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PHEBUS FP: A major international research program in the nuclear safety field - 25/06/2003


The French Institute for Radiological Protection and Nuclear Safety (IRSN) and the European Commission's Joint Research Center (JCR) will be holding the fifth seminar devoted to Phebus FP, the international nuclear research safety program, in Aix en Provence on June 24-26, 2003.

The seminar, which presents the world's most important safety research program concerning nuclear power plants, will draw more than a hundred nuclear safety experts and scientists from Japan, Canada, the United States, and countries in both Western and Eastern Europe.

 

Five experiments on severe accidents

The program includes experiments to reproduce all the phenomena involved during a core meltdown accident and contributing to the release of radioactive products. Its aim is to provide further insight into the complex phenomena encountered during this type of accident. This should improve the action taken to limit the impact of the accident by providing more accurate assessments, and optimize the emergency plans set up around plants. The knowledge acquired could also help to make future nuclear power plants even safer.

 

Partners and resources: the international dimension of Phebus FP

The Phebus FP program is conducted by IRSN in association with the European Commission JRC, EdF, and American, Canadian, Japanese, Korean, and Swiss nuclear safety organizations. Launched in 1993 with an initial test, it has an estimated cost of €300 million.

 

An unrivaled experimental setup

The experimental setup, installed in the heart of the Phebus reactor operated by the CEA at its Cadarache research center, is a small-scale replica of a pressurized water reactor, the most widely used type of nuclear power reactor in the world. The setup has undergone considerable change since the end of the 1980's to ensure the efficiency and safety of the Phebus FP tests. In particular, its building was reinforced before the program started to withstand the severest earthquakes liable to occur on the site (intensity IX on the MSK scale, which comprises twelve levels of intensity).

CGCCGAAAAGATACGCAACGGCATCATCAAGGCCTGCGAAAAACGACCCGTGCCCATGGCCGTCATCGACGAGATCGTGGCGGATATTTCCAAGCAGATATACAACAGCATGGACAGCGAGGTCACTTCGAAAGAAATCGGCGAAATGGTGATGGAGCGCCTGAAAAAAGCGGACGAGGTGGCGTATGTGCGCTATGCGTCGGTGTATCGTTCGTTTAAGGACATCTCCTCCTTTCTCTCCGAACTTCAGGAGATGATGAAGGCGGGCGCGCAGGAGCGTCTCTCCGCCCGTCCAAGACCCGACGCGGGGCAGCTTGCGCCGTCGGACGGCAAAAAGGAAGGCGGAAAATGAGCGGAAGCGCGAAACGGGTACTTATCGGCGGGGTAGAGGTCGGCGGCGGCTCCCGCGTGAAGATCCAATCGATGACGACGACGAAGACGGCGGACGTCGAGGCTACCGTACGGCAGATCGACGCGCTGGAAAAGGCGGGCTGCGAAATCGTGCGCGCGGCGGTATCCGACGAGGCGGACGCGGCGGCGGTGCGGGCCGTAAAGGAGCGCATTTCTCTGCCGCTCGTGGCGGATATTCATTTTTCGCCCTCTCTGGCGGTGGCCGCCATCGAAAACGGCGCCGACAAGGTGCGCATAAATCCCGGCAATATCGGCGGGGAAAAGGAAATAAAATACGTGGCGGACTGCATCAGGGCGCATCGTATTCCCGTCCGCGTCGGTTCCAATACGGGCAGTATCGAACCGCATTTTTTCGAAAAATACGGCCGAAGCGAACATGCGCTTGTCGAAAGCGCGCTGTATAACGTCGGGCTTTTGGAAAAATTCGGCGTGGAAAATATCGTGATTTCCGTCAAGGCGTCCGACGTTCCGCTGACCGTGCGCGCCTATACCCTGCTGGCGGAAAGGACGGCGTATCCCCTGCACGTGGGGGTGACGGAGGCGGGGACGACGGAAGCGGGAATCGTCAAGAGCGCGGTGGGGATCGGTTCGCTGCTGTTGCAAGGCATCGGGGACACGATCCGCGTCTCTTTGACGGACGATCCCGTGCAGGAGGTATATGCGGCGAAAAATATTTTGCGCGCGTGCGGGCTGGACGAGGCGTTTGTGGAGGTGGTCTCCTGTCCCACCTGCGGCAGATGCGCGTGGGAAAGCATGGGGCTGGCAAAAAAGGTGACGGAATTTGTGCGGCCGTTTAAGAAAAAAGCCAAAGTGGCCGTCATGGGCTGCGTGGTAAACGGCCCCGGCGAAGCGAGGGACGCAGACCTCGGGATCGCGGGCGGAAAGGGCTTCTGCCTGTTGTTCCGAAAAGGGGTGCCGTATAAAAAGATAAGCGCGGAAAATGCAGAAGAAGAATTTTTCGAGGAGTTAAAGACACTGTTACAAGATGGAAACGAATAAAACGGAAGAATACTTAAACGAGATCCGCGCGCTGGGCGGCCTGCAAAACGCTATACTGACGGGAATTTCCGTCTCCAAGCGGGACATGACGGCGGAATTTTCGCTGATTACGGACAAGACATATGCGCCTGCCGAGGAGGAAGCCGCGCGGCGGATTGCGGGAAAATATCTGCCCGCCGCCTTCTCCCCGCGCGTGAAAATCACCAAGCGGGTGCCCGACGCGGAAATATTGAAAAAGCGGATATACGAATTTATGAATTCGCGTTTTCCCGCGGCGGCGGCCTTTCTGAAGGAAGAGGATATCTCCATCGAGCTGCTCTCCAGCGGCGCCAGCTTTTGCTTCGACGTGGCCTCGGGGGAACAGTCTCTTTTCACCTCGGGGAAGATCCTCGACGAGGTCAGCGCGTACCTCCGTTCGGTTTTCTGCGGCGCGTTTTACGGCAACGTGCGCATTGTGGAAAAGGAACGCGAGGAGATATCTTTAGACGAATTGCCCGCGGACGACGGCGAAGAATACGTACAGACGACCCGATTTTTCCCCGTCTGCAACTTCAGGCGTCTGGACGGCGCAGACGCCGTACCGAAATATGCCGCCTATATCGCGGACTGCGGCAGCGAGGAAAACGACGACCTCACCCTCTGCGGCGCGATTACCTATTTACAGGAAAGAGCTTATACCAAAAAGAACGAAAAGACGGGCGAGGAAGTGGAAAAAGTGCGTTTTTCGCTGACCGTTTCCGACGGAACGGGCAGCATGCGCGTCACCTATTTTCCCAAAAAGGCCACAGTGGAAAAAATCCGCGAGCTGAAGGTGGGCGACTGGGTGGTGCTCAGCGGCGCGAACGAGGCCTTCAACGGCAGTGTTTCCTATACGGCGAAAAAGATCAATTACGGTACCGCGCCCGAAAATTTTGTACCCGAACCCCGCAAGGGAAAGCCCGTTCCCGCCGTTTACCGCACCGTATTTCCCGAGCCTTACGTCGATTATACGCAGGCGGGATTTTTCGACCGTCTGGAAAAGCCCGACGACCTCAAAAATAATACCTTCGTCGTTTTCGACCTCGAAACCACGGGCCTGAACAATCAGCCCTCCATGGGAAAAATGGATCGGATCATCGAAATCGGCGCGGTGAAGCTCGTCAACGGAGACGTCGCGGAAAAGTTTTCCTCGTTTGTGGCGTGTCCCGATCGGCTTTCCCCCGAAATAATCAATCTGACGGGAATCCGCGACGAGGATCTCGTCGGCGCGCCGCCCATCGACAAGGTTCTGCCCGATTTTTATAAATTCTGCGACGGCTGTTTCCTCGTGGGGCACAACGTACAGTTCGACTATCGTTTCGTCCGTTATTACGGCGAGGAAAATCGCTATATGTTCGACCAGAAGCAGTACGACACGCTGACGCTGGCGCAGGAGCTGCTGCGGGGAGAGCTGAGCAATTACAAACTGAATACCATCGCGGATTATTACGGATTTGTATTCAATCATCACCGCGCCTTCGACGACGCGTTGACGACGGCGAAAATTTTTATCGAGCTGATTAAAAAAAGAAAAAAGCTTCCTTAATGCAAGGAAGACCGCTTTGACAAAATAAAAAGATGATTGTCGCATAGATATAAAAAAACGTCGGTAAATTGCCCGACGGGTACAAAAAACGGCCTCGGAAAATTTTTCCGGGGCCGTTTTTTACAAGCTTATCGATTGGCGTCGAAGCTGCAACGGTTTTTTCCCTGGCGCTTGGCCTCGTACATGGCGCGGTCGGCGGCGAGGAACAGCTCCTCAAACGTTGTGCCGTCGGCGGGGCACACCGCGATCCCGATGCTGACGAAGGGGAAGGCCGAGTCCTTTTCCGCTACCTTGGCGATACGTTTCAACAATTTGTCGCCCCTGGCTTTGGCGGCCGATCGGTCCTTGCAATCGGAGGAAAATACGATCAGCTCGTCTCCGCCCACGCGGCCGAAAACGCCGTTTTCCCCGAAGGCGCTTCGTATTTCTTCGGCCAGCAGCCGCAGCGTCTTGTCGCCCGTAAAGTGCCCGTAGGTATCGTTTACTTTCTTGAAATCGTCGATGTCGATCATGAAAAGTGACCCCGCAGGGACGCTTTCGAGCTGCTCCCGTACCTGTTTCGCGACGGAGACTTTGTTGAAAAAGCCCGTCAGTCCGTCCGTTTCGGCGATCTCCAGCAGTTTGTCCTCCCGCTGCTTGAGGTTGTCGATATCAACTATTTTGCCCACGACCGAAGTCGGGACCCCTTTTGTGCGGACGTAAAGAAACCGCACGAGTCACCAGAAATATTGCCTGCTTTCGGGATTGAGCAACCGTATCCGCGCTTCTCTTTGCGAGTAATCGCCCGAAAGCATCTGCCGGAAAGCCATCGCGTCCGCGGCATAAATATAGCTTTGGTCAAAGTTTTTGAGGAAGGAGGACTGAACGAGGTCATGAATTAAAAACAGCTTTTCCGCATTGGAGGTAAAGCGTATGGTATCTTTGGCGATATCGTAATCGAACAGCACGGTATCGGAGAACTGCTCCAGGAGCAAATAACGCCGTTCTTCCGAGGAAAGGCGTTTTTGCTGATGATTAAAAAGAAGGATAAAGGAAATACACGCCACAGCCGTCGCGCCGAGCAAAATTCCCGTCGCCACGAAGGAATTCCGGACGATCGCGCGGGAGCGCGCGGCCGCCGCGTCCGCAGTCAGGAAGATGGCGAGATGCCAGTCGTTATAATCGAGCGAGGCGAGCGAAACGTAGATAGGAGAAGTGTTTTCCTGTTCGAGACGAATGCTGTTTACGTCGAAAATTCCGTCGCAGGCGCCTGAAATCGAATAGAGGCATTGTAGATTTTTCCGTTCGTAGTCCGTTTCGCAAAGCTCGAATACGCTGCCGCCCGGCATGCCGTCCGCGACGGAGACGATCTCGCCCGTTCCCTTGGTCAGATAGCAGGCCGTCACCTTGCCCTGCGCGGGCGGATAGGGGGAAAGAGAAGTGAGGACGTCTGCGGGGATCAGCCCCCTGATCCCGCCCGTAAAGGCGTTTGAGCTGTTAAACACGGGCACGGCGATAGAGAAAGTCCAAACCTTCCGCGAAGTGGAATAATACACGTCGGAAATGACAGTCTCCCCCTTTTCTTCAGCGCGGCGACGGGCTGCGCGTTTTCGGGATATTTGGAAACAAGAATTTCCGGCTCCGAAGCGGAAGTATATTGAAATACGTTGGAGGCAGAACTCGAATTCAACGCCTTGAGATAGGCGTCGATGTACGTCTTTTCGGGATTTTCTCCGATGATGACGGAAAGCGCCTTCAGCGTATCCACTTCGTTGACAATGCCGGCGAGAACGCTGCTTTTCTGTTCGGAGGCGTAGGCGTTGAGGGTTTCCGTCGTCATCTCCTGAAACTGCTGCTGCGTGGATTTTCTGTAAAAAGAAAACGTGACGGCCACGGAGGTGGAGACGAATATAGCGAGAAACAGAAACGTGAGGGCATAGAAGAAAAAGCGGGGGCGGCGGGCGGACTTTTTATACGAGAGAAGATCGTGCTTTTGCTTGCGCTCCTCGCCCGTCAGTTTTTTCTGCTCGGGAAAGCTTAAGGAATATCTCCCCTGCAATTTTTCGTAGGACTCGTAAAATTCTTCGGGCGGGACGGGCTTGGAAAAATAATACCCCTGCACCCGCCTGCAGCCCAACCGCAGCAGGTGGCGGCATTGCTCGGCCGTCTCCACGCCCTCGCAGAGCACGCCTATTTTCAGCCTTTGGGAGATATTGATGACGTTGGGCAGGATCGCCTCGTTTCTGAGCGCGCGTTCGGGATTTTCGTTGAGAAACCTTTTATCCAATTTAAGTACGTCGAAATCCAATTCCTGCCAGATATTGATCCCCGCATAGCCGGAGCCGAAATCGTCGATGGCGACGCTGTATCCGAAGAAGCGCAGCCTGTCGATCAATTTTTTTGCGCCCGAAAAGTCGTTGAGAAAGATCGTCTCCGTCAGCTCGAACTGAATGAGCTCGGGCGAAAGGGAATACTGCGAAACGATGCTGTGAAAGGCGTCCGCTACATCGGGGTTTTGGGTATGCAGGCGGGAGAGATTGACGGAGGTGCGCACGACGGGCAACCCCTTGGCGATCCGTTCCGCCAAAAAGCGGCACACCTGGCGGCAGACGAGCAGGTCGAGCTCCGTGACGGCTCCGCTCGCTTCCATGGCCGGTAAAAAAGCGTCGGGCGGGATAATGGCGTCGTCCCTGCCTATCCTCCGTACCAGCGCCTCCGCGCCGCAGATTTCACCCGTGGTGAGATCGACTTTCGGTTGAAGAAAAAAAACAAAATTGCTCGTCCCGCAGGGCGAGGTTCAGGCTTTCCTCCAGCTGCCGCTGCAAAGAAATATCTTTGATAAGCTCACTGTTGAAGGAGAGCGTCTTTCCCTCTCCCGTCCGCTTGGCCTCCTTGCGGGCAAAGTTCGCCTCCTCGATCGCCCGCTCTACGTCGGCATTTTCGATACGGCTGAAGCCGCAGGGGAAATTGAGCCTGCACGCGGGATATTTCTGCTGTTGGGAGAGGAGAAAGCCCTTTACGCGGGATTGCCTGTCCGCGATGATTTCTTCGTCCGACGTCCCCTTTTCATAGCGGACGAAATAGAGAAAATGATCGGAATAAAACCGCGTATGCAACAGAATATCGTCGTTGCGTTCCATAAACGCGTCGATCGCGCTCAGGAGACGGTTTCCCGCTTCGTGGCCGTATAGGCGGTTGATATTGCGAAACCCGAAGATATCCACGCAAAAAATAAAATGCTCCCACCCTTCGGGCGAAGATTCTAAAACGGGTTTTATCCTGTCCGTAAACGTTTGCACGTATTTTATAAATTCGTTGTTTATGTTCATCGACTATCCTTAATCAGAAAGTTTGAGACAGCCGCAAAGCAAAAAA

Performing an experiment

Each experiment is prepared with meticulous care, making extensive use of predictive calculations obtained using a variety of software programs. In this way, the experimental protocol can be established and the criteria for ending the experiment defined. This preparatory phase lasts about four years.

 

Specific objectives for each test

So far, four tests have been successfully completed and the next (and last) test is planned for 2004. The first experiments yielded original results on core meltdown mechanisms and iodine volatility. They were used in more recent evaluations of the radioactive releases to be considered in the preparation of emergency plans.
Furthermore, the OECD has chosen the second experiment in the program as a reference for a standard international exercise involving 30 organizations from 20 countries aimed at testing the performance of various severe accident simulation codes.

 

Audrey Lebeau / Press Office - 33 (0)1 58 35 82 70
mail: audrey.lebeau@irsn.fr

Gilles Bertin-Maghit - 33 (0)4 42 25 32 53
mail: gilles.bertin-maghit@irsn.fr

 

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